“Life is blessedly short…but the I’m looking in the wrong direction, huh? With all that is in me I will press hard into our Gracious God, and find my life and joy in Him!!! And look for His dreams! I’m now on one journey I wish He would end, but then, where is faith that He is making more room for Himself in our lives? And making Himself appear ever more beautiful in our understanding?? I covet fleeting happiness, when I should be searching for joy in Him everyday!!! Bless the trials!!” ~Maggie Donahue, friend

“Love God, and love everybody else; but love God the most.” ~Stephen Armstrong, son (on his 28th birthday recently, when we always ask the birthday person to provide some “words to live by”)

And, here are some winning words from world-famous sages:

“Try not to become a person of success, but rather try to become a person of value.” ~Albert Einstein

“I expect to pass through life but once. If therefore, there can be any kindness I can show, or any good thing I can do to any fellow being, let me do it now, and not defer or neglect it, as I shall not pass this way again.” ~William Penn

“Do not think that love in order to be genuine has to be extraordinary. What we need is to love without getting tired. Be faithful in small things because it is in them that your strength lies.” ~Mother Teresa

“As far as we can discern, the sole purpose of human existence is to kindle a light in the darkness of mere being.” ~Carl Jung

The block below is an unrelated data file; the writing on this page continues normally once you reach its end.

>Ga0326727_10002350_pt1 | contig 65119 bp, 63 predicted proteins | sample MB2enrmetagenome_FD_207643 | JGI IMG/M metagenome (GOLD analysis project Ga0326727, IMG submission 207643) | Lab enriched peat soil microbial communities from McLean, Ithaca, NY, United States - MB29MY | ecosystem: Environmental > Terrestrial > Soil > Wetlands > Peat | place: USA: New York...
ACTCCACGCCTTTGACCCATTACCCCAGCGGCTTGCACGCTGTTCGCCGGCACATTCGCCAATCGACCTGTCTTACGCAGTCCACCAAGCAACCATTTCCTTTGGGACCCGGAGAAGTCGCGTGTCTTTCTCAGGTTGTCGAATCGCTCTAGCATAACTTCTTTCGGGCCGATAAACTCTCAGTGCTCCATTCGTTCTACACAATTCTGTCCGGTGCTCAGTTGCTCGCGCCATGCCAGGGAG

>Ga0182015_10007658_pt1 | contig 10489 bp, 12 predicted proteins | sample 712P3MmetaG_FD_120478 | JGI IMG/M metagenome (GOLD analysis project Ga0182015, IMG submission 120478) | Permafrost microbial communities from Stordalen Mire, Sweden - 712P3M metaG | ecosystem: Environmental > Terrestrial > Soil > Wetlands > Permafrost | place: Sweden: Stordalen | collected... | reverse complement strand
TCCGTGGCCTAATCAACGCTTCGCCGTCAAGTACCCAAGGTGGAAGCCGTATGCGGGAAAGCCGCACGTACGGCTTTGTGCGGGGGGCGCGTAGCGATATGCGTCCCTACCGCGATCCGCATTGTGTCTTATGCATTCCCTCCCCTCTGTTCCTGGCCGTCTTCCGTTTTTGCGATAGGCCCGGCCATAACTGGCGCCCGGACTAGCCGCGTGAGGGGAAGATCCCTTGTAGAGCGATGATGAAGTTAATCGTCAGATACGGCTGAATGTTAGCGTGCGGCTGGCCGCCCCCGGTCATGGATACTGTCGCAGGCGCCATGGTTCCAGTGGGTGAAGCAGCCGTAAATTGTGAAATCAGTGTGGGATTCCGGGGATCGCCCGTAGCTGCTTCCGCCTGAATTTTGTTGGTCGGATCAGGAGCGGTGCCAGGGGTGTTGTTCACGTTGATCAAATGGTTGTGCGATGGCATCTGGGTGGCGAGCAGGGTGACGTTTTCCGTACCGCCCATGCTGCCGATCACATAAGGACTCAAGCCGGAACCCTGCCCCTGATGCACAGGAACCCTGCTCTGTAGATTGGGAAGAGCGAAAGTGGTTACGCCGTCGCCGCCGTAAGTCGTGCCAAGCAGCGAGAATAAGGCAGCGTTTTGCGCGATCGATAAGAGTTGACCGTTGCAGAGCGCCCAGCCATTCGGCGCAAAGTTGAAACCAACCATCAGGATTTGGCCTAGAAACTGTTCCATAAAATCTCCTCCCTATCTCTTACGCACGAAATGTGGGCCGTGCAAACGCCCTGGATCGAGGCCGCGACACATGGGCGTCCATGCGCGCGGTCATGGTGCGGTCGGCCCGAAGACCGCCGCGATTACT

“Those who bring sunshine into the lives of others cannot keep it from themselves.” ~James Barrie

 “As we let our own light shine, we unconsciously give other people permission to do the same.” ~Nelson Mandela

And, this is a long one, but I think it’s terribly profound:

“[There is a] kind of all-embracing universality evident in Mother Teresa’s prayer: ‘May God break my heart so completely that the whole world falls in.’ Not just fellow nuns, Catholics, Calcuttans, Indians. The whole world. It gives me pause to realize that, were such a prayer said by me and answered by God, I would afterward possess a heart so open that even hate-driven zealots would fall inside… [My] sense of the world as a gift, my sense of a grace operative in this world despite its terrors, propels me to allow the world to open my heart still wider, even if the openness comes by breaking—for I have seen the whole world fall into a few hearts, and nothing has ever struck me as more beautiful.” ~David James Duncan

“There is no cry so good as that which comes from the bottom of the mountains; no prayer half so hearty as that which comes up from the depths of the soul, through deep trials and afflictions. For they bring us to God, and we are happier; for nearness to God is happiness.” ~Charles Spurgeon

The words of the wise are as goads, and as nails fastened by the masters of assemblies, which are given from one shepherd. And further, by these, my son, be admonished.” ~King Solomon in Ecclesiastes 12:11-12, the Bible

2016 Academy Awards: When is it Time to Say “No”?